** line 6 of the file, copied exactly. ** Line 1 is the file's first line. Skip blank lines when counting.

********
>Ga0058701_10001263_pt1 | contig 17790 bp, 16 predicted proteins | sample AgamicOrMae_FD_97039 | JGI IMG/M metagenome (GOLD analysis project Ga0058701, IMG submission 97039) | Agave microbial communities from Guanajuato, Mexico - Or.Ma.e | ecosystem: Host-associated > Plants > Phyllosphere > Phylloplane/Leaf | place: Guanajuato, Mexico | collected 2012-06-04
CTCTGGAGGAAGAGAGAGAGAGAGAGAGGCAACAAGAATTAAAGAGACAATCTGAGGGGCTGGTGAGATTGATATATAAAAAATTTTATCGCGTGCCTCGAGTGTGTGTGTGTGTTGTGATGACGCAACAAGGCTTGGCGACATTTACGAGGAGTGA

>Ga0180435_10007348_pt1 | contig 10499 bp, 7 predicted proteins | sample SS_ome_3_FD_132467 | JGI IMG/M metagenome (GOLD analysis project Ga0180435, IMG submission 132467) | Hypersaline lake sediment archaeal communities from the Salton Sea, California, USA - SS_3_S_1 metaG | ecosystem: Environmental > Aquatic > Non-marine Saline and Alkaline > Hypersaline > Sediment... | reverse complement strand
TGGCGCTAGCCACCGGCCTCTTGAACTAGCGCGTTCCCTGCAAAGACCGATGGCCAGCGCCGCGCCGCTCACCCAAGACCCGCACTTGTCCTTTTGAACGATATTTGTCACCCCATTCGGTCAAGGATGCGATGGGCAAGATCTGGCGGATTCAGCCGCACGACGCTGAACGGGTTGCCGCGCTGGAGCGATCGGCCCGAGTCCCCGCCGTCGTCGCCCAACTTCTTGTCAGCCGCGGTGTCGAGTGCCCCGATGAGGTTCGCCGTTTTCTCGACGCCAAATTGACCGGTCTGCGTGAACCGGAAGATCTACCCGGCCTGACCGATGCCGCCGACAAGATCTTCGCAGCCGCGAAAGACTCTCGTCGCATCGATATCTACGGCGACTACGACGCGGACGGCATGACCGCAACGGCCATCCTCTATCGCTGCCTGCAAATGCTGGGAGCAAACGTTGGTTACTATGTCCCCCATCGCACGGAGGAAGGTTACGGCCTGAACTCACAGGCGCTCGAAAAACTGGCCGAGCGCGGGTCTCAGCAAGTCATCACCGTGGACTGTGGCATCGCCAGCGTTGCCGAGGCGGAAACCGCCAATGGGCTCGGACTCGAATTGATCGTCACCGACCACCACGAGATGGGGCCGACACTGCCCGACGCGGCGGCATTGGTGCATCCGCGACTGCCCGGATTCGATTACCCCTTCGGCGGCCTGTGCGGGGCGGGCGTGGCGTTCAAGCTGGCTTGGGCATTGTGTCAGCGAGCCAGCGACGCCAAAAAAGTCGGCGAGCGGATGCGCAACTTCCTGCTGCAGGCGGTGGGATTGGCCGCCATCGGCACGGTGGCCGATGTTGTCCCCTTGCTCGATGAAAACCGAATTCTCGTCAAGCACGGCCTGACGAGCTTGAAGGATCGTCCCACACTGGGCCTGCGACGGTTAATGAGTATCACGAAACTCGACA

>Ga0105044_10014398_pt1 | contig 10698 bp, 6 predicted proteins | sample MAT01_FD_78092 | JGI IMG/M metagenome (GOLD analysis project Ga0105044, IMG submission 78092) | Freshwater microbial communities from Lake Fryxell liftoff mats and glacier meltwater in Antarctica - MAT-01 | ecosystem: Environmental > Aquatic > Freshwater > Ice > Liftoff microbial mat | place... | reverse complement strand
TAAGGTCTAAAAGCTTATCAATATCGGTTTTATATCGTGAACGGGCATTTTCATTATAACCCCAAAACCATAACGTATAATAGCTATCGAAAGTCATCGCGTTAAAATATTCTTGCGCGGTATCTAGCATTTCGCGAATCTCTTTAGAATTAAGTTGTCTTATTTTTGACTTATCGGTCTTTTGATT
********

TAAGGTCTAAAAGCTTATCAATATCGGTTTTATATCGTGAACGGGCATTTTCATTATAACCCCAAAACCATAACGTATAATAGCTATCGAAAGTCATCGCGTTAAAATATTCTTGCGCGGTATCTAGCATTTCGCGAATCTCTTTAGAATTAAGTTGTCTTATTTTTGACTTATCGGTCTTTTGATT